While Stuyvesant is known for its plethora of STEM-based classes and extracurriculars, its humanities department has also inspired countless students. “I think that even STEM students who come to this school enjoy their humanities classes. The humanities departments are really exceptional, and definitely a big motivational factor for me to take my writing dreams seriously,” Shoshana Akabas (‘10) said. Although Akabas always had a preference for humanities prior to Stuyvesant, the classes she took inspired her to pursue a career in STEM as well: “I took Organic Chemistry at Stuyvesant kind of on a whim.[…] I didn’t even really know what the subject was, but I took the class and totally fell in love with it and decided that I wanted to continue it in college,” Akabas said.

In addition to all the memorable classes and teachers from Stuyvesant, extracurriculars played a huge role in the path that Akabas embarked upon. Akabas was the editor-in-chief of Stuyvesant’s literary magazine, Caliper. While Caliper encouraged her to write, it also had an unexpected influence on her future path. “The two editors-in-chief before me both went on to do [Masters of Fine Arts], and I think that inspired me and gave me a model for my career path,” Akabas said.

Many of the connections alumni made in Stuyvesant still remain today. Akabas works alongside English teacher Dr. Moore on the New Neighbors partnership, a nonprofit organization that helps resettle refugees. “I actually co-founded the non-profit with her [...] She was my high school poetry teacher and now she is a partner of mine,” Akabas said.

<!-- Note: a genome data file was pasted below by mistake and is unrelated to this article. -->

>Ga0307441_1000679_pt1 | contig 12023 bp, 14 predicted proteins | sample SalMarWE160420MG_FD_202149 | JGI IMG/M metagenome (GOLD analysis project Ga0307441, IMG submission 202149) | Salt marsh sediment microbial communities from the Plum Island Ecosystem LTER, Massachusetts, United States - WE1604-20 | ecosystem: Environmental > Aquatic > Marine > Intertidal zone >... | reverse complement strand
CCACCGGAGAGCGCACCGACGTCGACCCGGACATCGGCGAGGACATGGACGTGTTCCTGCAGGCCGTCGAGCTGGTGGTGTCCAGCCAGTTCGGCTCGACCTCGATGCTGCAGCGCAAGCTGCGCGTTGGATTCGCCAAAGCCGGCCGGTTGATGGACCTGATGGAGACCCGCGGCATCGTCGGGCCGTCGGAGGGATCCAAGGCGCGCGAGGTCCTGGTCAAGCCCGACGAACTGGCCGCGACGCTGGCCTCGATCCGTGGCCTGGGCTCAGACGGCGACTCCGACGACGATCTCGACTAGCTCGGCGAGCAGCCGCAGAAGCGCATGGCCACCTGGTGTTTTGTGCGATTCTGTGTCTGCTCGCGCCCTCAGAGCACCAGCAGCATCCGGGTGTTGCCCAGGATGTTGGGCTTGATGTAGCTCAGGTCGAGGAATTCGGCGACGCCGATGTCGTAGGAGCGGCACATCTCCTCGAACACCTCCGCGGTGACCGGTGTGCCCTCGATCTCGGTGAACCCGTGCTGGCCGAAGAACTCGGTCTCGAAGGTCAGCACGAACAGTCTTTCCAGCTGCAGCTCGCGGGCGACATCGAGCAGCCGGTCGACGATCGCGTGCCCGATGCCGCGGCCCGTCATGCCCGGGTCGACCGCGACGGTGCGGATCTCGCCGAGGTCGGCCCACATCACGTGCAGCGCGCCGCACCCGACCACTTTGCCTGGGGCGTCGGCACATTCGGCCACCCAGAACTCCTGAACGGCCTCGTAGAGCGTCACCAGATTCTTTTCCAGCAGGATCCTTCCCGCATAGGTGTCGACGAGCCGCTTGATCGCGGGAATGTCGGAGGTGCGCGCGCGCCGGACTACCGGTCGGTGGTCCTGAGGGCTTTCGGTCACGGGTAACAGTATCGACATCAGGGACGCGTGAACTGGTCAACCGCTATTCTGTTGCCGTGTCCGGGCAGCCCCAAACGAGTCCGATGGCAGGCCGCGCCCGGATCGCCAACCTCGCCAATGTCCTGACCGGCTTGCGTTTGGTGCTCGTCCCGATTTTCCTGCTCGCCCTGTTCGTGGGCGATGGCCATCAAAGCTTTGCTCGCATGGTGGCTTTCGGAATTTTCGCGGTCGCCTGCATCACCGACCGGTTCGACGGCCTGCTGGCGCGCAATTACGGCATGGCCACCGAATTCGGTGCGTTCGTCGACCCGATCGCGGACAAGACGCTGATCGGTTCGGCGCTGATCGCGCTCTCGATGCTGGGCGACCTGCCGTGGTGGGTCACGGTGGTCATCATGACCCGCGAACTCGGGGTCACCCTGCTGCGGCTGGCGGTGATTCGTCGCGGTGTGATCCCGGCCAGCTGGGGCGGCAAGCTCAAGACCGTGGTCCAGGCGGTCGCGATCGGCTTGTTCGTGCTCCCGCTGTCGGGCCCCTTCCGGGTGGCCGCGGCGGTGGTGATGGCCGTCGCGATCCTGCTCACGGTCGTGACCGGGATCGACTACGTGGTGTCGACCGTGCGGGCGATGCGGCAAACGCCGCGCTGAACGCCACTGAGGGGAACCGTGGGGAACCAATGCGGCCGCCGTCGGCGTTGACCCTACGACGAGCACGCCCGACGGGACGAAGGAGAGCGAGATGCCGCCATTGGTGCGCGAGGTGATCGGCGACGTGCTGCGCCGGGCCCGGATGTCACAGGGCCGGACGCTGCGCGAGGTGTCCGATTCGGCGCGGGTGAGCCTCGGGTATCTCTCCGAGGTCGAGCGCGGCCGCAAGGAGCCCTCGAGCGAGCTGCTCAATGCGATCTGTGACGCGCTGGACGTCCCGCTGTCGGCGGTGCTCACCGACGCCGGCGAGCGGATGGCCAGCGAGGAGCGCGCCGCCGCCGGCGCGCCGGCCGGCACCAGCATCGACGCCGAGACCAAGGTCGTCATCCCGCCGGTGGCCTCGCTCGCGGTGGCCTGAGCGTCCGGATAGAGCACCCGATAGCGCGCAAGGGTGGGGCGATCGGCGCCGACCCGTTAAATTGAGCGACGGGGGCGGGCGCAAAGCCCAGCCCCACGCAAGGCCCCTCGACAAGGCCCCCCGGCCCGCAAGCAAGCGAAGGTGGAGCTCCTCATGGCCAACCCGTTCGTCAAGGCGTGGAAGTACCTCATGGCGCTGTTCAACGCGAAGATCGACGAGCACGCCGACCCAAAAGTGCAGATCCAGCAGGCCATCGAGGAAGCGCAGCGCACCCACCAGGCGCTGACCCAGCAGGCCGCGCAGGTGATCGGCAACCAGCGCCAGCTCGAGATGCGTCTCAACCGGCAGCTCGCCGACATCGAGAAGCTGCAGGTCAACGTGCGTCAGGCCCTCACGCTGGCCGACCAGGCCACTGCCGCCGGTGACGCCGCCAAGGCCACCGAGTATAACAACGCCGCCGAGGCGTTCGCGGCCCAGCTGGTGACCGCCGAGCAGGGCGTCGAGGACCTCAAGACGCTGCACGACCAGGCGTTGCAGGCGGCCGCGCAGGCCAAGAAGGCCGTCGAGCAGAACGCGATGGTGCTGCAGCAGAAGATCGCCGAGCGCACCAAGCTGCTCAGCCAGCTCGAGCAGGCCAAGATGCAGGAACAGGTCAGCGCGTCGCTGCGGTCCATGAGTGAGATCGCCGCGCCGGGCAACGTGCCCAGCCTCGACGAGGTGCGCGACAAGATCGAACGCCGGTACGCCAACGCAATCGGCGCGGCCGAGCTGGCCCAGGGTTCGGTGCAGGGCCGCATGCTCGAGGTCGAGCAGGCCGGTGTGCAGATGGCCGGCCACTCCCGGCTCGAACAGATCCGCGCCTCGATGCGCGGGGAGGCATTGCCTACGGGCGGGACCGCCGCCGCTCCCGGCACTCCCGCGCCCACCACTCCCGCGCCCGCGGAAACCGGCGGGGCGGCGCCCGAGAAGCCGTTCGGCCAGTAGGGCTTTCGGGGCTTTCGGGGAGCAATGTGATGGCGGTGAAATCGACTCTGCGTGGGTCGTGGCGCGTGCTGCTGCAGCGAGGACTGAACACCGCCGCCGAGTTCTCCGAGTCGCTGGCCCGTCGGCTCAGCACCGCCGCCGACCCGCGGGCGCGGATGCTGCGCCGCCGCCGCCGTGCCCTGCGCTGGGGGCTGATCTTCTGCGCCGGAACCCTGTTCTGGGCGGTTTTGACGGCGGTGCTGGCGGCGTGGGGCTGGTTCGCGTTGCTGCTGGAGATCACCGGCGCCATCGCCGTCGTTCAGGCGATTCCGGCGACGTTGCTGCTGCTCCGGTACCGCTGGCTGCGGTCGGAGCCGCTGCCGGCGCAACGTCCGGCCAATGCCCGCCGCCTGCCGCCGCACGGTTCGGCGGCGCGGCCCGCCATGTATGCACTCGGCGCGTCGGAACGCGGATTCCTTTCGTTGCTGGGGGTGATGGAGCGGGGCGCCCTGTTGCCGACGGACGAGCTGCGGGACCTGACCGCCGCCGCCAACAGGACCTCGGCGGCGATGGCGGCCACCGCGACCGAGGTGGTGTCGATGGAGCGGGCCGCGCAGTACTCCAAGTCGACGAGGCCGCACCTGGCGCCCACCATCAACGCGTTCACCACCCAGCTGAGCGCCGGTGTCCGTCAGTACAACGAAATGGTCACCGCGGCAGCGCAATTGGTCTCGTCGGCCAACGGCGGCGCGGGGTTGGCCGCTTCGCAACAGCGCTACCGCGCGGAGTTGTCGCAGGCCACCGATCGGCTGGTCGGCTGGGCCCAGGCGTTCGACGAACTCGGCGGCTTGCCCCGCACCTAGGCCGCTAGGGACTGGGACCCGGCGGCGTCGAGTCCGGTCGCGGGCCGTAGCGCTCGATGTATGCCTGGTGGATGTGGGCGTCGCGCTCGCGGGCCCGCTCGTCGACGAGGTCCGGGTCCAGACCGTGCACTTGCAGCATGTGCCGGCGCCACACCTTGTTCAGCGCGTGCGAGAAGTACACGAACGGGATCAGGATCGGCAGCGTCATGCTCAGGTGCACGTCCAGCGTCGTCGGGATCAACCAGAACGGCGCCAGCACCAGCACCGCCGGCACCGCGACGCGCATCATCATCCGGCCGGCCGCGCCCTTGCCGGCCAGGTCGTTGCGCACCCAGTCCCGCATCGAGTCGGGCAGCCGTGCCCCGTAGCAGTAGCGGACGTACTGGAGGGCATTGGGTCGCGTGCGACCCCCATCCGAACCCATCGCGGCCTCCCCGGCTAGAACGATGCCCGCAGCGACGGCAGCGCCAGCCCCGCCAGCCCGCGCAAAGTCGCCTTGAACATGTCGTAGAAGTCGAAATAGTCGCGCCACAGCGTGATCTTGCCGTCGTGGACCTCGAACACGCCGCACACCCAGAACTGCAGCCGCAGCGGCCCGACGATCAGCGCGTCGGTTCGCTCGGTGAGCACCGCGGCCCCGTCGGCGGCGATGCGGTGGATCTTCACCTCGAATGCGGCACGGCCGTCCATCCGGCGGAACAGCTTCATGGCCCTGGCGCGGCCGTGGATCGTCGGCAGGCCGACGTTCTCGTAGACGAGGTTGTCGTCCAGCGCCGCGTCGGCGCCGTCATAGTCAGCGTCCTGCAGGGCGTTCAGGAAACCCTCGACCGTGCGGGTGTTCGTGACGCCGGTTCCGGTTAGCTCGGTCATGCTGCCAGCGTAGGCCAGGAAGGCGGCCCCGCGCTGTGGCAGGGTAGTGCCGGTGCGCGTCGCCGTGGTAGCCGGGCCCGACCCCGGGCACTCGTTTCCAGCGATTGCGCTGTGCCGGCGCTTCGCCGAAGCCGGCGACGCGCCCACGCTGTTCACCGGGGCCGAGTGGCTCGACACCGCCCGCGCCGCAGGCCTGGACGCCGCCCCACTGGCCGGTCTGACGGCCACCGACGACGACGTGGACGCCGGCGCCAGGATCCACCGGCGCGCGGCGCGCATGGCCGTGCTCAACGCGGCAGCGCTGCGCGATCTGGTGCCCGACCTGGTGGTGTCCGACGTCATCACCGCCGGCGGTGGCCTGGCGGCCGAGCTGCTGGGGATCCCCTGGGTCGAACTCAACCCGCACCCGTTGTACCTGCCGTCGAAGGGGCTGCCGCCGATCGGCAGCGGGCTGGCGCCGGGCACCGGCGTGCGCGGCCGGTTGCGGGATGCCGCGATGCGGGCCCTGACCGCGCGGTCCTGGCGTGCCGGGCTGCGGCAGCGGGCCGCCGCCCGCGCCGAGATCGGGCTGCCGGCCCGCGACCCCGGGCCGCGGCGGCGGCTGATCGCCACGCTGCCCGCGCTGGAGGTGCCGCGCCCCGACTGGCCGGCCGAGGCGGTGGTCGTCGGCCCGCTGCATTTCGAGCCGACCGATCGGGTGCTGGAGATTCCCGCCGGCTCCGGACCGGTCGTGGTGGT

Although many students enter Stuyvesant with a career path in mind, this certainly is not the case for everyone. For Zhang, choosing a direction was a work in progress. Initially, after taking drafting with Mr. Griffith, Zhang saw himself pursuing architecture. “My passion for art, combined with classes I had taken, and a summer of experimenting with Adobe Photoshop, really drove those dreams of traveling the world and creating designs and art,” Zhang said. Since graduating, he’s tested various career options in college, including accounting and marketing. Recently, he’s settled on pursuing a psychology degree and is looking into various teaching careers. “Right now, I’m most interested in becoming a teacher or a school counselor. […] I’ve cycled through so many different career options, and the only reason I say teacher or school counselor is because these two have been the most recent,” he said.

With the constant questions about what our career plans are, it's tempting to commit to something just to get started. But it's critical to look at your career as a long-term goal, not an impulsive choice. As Zhang says, “Understand that what you want to do in life is a culmination of the skills you have, what you’re interested in, and the world around you.”